To get at a possible handle, let me ask you, "what constitutes an entity"?
Referring back to the grizzly bear of a couple of posts back, and we ask what constitutes one, we would point primarily to biological stuff and habitat stuff. How about an entity like the United States of America, what constitutes this? Why the constitution of course. But wait- the "Constitution" is merely a document made of vellum. On this vellum however, are written a set of Ideas; so it's actually a set of ideas that constitute the USA: change the set of Ideas, and you constitute a different country- right? So now, what constitutes the entity we call Human Being? would we point to biological stuff? ideation stuff? Or is there some other stuff? Yes; yes; and yes. What I'm referring to here as the "other stuff," which we could consider as fundamentally constituting Human Being, Saul calls Qualities. And the quality we are most familiar with in our culture is Reason. In other words, we easily note that the one quality which distinguishes the human animal from all other species, is the quality of Reason.
We don't usually give much thought to this distinction, that's been in place since the Enlightenment: Saul however does. Not so much on whether or not animals can think or not, but on whether or not Reason should be considered as our sole quality that constitutes Human Being. As I asked in my last post for instance, "what about Imagination?" Is Imagination merely a subset of Reason, or is Imagination another Quality that serves a constituting role as much as Reason does? Saul, in answering such a question, doesn't limit his list to two Qualities however. No- he comes up with six! six qualities that constitute our very humanness, and he lists them thusly in alphabetical order: Common Sense, Ethics (Ethicality if this were a word), Imagination, Intuition, Memory, and finally Reason.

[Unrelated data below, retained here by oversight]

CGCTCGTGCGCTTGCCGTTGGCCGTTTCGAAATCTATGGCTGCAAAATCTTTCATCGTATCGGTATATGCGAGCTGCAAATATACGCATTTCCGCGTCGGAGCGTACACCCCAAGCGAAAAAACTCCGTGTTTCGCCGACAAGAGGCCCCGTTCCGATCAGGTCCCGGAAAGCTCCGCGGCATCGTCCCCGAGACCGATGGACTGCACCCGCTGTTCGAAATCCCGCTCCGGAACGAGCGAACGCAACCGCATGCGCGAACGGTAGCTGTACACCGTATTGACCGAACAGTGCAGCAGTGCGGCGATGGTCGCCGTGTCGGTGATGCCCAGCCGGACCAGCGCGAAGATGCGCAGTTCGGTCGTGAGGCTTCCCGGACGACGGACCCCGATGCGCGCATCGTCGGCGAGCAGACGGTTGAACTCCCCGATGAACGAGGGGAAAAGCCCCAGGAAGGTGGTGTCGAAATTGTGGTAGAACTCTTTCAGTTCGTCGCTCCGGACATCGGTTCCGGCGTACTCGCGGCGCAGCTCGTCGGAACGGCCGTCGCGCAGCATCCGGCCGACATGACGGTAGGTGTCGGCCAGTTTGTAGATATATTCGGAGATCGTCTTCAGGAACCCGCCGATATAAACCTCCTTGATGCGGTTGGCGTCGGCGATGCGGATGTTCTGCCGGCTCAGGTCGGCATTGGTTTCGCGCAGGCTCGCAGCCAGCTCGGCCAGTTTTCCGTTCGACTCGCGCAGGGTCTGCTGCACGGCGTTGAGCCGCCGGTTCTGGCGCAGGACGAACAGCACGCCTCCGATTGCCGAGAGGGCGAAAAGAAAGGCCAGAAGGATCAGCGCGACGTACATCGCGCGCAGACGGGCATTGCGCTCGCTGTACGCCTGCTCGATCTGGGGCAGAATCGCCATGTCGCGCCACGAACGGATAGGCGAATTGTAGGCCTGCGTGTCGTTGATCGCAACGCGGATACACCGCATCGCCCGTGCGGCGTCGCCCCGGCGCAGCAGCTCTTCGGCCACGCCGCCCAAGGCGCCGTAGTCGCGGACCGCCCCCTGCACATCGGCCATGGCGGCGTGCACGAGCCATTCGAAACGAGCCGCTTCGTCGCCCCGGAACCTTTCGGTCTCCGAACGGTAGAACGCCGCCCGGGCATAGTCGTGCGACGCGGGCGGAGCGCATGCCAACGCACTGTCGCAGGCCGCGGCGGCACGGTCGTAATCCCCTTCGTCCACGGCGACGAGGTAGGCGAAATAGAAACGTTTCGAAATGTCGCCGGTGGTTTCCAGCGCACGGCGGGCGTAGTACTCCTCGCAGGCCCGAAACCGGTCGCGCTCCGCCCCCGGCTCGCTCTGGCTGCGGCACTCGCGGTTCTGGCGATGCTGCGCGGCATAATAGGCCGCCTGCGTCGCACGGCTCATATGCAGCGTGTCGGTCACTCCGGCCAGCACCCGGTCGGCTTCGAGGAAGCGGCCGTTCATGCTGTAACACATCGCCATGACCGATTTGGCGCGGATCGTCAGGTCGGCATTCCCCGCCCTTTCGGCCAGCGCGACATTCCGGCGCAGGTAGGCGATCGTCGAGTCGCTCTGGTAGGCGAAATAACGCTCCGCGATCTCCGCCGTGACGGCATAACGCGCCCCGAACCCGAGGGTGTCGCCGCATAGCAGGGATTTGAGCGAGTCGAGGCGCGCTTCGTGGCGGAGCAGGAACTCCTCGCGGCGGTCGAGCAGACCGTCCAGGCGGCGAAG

If I may paraphrase him, Saul asks, what qualities constitutes the Humanness of Human Being? and answers with his list of six- which exist together equally (as opposed to existing in hierarchy) in a dynamic tension together. Reason is removed from a throne and takes its place with our other qualities which are each just as vital in constituting our Humanness.
Two things He'd want you to know about his list: First, the list is not conclusive; he's not out to make another recipe, another system, another vehicle of sorts that takes us out of living and puts us into a management of forms. Secondly, he derives this particular list of Qualities from all the past attempts by thinkers who sought to consider the qualities that constitute humanness; Saul's list is a distilled representation of them.
A third thing Saul would want us to know about, is his use of the word Quality. And I think this is pretty cool: While we share in things we could call characteristics, or talents, or traits, the distribution of them depend on each individual person existing in their particular time and place. Qualities on the other hand, transcend individuality, and are there to be participated in by any Human Being. We could say that characteristics play a role in constituting an Individual. It is our Qualities though that constitute our very Humanness.
And I'll end here with another part of the question I asked earlier: What does it take for a bear to be more bear? and contrast that with the question, "What does it take for Human Being to become more Human? And of course, ask these in the context of the question, "What constitutes an entity?"